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Iterations of I >

Psychodrome

Rating Votes
10
25%
16
9
38%
25
8
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11
7
9%
6
6
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6
5
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4
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1
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Average Rating
8.5
Votes
65
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User Rating:
9
Plot Rating:
8
Acting Rating:
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Replay Rating:
9
Effects Rating:
10
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Reviewed By: GibbyBloggerReview Date: 4/15/16 4:02 pm
0 out of 0 found this review helpful.

Another Morris masterpiece with excellent performances all round by the cast!

Never been the biggest fan of Adric, but together with 'Iterations of I'... he's actually growing on me. If we had more stories like these during the Fifth Doctor's early years, I might not have cheered as much at the end of 'Earthshock'.
From the Reviewer:
User Rating:
9
Plot Rating:
9
Acting Rating:
10
Replay Rating:
9
Effects Rating:
9
Has Prerequisite(s):
No
Reviewed By: newt5996Review Date: 8/14/15 7:31 pm
3 out of 3 found this review helpful.

Psychodrome is the first story of the Fifth Doctor Box Set and is written by Jonathan Morris. It is most remarkable far the return of Matthew Waterhouse to the role of Adric which really could have gone spectacularly wrong as Season 19 is where Adric's character became insufferable. As Big Finish have done with Bonnie Langford's Melanie Bush, here Adric is toned down from his know it all attitude and becomes a much more likable character. It also helps that Matthew Waterhouse has improved as an actor and doesn't come off as awkward like he did on television.

On another note the script from Jonathan Morris is great, giving us a story that is able to emulate the Season 19 feel yet takes out most of the flaws of the era. It even is sort of an homage to Castrovalva except done one thousand times better as it uses the situation to develop characters and connect Castrovalva to Four to Doomsday better. That is also the problem with the story, we've seen it all before so sadly it can't receive a full ten, but gets a nine for not being line for line Castrovalva and keeping a lot of things mixed up.
From the Reviewer:
User Rating:
8
Plot Rating:
8
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8
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8
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8
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Reviewed By: kfb2014Review Date: 6/13/15 4:43 pm
1 out of 1 found this review helpful.

Psychodrama has the immediate feel of a early 1990's episode Morris lays on thick dollops of nostalgic scifi that feel's of that time when Adric was around. The story itself however finds the timelord and his companions landing in a alien world where things start to feel, and sound a little too familiar. As a listener and to the observant it becomes apparent that there is a very subtle mimicry going on here that gives you the feeling that the people and places that the famous four are encountering are nearer to themselves than they realise, well that is until the Doctor realises.this for them all.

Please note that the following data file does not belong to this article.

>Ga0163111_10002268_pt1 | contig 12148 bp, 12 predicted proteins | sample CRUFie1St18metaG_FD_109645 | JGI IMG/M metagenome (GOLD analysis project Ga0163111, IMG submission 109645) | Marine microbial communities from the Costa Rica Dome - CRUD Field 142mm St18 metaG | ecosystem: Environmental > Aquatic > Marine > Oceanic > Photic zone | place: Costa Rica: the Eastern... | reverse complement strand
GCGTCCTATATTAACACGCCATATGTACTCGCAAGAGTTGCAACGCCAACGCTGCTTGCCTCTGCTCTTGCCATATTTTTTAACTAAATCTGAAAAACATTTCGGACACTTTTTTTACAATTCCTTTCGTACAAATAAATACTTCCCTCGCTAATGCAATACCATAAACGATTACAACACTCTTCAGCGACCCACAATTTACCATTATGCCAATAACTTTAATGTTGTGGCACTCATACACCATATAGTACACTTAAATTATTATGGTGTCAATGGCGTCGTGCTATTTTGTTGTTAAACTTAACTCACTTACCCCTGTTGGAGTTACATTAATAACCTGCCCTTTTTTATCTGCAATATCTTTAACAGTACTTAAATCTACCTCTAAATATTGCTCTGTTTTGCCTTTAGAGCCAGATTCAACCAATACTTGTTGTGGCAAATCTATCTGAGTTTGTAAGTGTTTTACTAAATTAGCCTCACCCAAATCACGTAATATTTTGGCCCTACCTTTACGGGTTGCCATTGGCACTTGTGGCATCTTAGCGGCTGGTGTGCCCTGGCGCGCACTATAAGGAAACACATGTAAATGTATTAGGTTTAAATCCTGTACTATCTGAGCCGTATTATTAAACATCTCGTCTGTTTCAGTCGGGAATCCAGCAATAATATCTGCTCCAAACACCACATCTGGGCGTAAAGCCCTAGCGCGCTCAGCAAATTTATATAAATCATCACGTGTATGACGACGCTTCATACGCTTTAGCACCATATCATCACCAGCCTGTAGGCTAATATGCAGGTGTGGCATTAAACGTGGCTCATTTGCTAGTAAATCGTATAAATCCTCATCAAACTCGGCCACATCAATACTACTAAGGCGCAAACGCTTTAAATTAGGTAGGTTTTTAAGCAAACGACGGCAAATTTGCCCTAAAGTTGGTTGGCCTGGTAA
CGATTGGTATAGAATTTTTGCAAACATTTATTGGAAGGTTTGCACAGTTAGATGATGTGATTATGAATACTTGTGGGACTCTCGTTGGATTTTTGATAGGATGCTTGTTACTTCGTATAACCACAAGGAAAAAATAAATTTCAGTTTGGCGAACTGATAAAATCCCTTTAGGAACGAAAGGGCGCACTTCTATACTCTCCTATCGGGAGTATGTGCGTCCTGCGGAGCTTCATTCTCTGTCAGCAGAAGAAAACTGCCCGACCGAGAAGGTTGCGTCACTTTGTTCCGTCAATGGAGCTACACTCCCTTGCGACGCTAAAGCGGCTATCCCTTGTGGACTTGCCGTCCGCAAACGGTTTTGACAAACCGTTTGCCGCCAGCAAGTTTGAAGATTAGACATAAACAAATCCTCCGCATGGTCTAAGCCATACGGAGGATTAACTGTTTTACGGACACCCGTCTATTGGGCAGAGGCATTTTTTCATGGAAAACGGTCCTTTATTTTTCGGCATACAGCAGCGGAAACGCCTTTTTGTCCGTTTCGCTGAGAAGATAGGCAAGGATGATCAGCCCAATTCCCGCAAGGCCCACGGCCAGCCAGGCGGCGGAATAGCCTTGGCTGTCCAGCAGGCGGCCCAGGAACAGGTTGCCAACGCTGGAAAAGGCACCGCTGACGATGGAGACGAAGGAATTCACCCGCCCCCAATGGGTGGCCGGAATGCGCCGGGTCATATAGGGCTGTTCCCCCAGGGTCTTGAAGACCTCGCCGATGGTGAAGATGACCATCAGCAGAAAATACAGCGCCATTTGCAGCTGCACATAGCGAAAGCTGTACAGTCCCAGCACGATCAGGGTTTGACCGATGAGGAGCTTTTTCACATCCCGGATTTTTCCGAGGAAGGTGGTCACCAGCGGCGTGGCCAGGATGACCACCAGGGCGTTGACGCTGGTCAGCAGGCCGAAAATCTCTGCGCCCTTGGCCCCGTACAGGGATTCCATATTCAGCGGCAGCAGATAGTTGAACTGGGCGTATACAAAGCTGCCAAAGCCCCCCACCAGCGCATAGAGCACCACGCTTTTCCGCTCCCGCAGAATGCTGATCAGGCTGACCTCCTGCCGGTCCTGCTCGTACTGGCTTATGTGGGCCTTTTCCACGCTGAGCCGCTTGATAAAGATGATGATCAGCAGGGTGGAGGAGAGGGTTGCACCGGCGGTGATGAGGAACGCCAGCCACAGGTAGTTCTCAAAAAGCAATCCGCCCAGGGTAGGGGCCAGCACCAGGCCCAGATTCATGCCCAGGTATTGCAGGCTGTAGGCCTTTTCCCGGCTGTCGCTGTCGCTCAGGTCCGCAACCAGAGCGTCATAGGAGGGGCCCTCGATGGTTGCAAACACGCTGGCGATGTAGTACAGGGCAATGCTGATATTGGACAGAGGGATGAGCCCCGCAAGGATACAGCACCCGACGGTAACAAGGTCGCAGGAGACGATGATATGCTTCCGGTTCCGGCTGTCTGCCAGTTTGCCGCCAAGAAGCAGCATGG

The performances here I for one was expectant after all this is the re-introduction of Adric to the timeline, so would that number crunching nerd bring that awkward feel that he did so well all those years ago, well the answer is that hats off to Matthew Waterhouse as he as bought the awkward teenage back to life, no mean feet for someone who is trying to act 20+ years younger than his part. I was more amazed at Matthew's ability to pull this off than I was at the character return. I don't know whether Morris as nailed the character as I remember it, I did watch a few episodes of classic Doctor to refresh my recollection of Adric. But Matthew pulls it back and it gives you a little smile. Peter is more of the 90's No.5 than when he is doing the main range stuff, which I found odd, I would have thought he would have continued with the more involved No.5 that he has been allowed to become over the last 100 odd releases in the Doctor Who from Big Finish. Whether this is a "special release" is debatable, for me it felt more like a Main Range Release, so for Big Finish to give this so much promotion I think unfortunately this first release falls a little flat. Lets hope the second one delivers a little bit more.
From the Reviewer:
User Rating:
8
Plot Rating:
8
Acting Rating:
8
Replay Rating:
8
Effects Rating:
8
Has Prerequisite(s):
No
Reviewed By: adamelijahReview Date: 4/13/15 9:14 am
1 out of 1 found this review helpful.

"The Psychodrome" has the Fifth Doctor's original TARDIS crew of Adric, Tegan, and Nyssa landing on a strange world soon after the events of Castrovalva. The crew find four different groups of inhabitants on the world and it quickly becomes apparent that the dreams, fears, and prejudices of the TARDIS crew are coming to life.

This is a good premise. While similar concepts have been done in Doctor Who as well as other Science Fiction, this has a great twist with a special bit of menace in it, with a particularly brilliant cliffhanger at the end of Part Three with a reveal of who one of these characters represents. We also get a lot of character development for a crew that never really never had time for it in the 1980s as well as some foreshadowing of future stories.

On the negative side, it could be said that a few of the emotional explanations seemed simplistic. Also, we're never given a satisfactory explanation for why this place exists. It's there because...character development. Still, I give writer Jonathan Morris credit for delving into the relationship between characters who were underdeveloped on television